TABLE C__________________________________________________________________________                   Mass Spectroscopy                             BindingNo.   Xaa.sub.1  Xaa.sub.2      Xaa.sub.3          Xaa.sub.4              Q    Calculated                        Measured                             (μ/k ratio)__________________________________________________________________________40 D-Phe  D-Phe      D-Nle          D-Arg              NH-4Nhz                   716.4                        716.5                              3,80041 D-Phe  D-Phe      D-Nle          D-Arg              NH-4-Ahz                   686.4                        686.4                             12,00042 D-Phe  D-Phe      D-Nle          D-Arg              Ecp  721.4                        721.5                             27,00043 D-CMP  D-Phe      D-Nle          D-Arg              NH(4Pic)                   686.4                        686.5                              2,50044 D-Phe  D-Phe      D-Acp          D-Arg              NH(4Pic)                   698.4                        698.5                              8,20045 D-Phe  D-Phe      D-Hle          D-Arg              NH(4Pic)                   686.4                        686.5                             11,00046 D-Phe  D-Phe      D-CML          D-Oro              Mor  623.4                        623.4                             14,00047 D-Phe  D-Phe      D-Lcu          D-Lys              NH(4Pic)                   644.4                        644.3                             30,00048 D-Phe  D-Phe      D-Lcu          D-Lys              NHPr 595.4                        595.3                             18,00049 D-Phe  D-Phe      D-Lcu          D-Lys              Mor  623.4                        623.3                             92,00050 D-Phe  D-Phe      D-Nle          D-Har              NH(4Pic)                   686.4                        686.5                              9,30051 D-Phe  D-Phe      D-Nle          D-Har              Mor  665.4                        665.5                             12,00052 D-Phe  D-Phe      D-Lcu          D-Dbu              NH(4Pic)                   616.4                        616.3                             92,00053 D-Phe  D-Phe      D-Lcu          D-Dbu              Mor  595.4                        595.3                             85,000__________________________________________________________________________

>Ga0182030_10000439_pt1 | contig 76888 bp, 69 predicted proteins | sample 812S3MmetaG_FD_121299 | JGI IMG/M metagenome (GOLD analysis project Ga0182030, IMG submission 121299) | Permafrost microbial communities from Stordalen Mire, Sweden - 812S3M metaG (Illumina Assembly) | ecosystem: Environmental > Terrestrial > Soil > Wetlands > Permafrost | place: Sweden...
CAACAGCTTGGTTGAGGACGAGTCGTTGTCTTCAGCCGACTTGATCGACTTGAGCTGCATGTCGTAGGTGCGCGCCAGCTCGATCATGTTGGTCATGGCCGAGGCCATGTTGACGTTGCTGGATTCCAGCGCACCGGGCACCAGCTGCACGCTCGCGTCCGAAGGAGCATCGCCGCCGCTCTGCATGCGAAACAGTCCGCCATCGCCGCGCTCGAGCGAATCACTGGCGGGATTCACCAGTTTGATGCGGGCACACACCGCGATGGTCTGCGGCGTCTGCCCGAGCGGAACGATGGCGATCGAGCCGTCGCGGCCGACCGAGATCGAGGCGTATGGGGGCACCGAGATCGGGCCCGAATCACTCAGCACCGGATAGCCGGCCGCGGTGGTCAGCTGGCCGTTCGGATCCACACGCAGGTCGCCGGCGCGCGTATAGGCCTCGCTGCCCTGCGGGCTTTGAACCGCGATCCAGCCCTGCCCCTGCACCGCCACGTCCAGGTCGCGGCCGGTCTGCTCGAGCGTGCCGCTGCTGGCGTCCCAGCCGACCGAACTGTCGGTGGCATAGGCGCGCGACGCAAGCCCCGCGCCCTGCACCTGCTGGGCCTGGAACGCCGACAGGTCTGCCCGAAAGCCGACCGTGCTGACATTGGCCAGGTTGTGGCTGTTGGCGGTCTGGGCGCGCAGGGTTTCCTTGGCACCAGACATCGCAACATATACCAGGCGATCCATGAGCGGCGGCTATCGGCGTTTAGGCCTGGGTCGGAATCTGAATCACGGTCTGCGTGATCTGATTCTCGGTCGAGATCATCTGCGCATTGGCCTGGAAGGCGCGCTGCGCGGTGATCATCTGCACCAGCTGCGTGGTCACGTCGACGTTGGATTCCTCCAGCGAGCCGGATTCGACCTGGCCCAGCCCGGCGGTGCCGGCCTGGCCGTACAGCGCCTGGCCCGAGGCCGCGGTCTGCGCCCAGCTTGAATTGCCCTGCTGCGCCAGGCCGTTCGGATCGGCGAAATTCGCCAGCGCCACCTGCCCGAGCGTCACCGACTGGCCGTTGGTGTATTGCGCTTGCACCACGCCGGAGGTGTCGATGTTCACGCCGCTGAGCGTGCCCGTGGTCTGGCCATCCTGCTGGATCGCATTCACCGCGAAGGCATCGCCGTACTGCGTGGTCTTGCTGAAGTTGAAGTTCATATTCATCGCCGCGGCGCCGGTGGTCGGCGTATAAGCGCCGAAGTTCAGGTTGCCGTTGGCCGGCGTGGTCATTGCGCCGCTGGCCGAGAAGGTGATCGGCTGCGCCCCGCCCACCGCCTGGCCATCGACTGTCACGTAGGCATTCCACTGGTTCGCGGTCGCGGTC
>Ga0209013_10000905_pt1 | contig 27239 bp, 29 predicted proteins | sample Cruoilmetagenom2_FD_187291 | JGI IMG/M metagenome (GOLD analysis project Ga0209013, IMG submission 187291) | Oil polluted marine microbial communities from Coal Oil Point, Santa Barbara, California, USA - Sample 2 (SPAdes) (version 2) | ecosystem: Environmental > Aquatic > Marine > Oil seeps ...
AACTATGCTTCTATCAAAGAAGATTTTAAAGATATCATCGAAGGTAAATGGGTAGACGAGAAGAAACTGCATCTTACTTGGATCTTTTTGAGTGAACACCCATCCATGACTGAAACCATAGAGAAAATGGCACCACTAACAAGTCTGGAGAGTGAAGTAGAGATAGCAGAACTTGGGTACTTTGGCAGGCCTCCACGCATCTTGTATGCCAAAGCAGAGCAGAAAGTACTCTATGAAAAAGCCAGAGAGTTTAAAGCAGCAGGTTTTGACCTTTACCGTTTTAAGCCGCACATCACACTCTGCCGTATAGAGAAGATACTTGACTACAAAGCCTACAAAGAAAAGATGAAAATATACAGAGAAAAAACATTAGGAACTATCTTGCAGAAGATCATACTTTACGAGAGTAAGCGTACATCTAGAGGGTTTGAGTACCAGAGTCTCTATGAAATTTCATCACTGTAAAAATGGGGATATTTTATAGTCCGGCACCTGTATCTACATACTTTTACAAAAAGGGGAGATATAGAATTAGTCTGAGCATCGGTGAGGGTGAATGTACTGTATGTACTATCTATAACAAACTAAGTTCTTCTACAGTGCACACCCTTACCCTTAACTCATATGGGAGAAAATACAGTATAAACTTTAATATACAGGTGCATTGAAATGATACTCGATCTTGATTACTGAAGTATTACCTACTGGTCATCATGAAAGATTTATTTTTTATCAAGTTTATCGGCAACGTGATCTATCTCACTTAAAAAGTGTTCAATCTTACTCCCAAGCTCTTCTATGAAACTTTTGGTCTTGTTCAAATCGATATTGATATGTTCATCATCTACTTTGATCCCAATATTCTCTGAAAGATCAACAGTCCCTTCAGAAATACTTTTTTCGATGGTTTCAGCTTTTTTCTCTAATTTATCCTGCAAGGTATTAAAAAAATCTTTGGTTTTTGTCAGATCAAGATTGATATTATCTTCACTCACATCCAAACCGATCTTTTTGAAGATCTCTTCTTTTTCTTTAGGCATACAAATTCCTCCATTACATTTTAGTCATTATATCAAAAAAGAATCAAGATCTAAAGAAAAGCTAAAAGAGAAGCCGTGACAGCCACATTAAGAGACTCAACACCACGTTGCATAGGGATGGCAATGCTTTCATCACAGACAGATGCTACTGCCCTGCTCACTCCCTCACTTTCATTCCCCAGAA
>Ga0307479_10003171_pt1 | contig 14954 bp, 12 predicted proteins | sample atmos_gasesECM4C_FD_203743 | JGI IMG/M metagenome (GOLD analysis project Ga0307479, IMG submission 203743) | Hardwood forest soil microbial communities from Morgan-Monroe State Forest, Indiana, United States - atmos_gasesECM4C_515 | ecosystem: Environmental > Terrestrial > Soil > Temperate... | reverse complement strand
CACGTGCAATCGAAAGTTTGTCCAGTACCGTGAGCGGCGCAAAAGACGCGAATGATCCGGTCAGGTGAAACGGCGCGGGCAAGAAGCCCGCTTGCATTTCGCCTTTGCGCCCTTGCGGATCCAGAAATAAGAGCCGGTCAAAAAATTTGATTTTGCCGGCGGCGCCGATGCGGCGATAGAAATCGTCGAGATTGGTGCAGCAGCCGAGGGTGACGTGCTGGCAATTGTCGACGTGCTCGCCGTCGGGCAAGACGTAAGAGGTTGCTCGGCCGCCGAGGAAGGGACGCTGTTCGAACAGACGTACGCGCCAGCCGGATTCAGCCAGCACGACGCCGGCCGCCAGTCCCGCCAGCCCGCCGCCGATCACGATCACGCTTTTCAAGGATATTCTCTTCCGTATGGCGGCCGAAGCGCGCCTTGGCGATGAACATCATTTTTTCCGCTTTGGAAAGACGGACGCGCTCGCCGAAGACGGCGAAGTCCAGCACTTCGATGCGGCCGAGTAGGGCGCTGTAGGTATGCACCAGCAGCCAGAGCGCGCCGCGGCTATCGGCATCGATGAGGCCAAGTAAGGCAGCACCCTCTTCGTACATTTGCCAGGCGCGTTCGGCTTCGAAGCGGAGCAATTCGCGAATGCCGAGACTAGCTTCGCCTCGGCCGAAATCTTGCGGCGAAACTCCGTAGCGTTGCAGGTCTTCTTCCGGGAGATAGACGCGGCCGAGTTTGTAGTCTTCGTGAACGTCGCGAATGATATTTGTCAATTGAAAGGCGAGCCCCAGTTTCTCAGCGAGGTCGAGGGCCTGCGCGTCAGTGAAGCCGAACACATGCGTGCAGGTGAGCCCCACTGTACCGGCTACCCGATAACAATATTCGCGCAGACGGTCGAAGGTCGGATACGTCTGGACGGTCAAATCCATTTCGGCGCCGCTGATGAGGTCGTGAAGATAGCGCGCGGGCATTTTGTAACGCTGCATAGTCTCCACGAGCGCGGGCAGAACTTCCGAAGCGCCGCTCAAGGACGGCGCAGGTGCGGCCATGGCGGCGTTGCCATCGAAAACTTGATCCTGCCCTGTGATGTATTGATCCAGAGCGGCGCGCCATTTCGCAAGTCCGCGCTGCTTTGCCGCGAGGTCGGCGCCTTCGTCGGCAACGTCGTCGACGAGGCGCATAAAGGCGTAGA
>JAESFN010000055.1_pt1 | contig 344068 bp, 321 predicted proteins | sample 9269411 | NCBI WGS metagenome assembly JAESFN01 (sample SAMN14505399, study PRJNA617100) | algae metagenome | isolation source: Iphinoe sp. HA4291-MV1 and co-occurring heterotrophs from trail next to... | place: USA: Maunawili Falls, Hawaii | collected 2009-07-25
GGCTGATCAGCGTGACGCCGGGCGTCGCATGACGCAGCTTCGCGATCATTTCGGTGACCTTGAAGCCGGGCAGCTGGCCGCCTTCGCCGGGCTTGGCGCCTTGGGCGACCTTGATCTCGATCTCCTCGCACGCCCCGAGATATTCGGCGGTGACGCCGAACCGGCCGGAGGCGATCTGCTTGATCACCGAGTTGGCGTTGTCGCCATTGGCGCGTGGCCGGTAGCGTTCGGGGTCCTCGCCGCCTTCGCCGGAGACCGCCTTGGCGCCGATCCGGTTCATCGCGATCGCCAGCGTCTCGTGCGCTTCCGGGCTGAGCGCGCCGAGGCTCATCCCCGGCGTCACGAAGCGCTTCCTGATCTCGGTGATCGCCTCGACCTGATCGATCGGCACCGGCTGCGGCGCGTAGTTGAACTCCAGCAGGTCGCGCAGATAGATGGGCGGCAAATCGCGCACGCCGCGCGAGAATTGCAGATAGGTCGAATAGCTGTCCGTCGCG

Peptides 40 to 53 are considered to exhibit long duration of antinociceptive bioactivity.

EXAMPLE 5

Opioid peptides having the general formula: H-D-Phe-Xaa2 -Xaa3 -Xaa4 -Q, as indicated in TABLE D, are synthesized tested as described in EXAMPLE 1.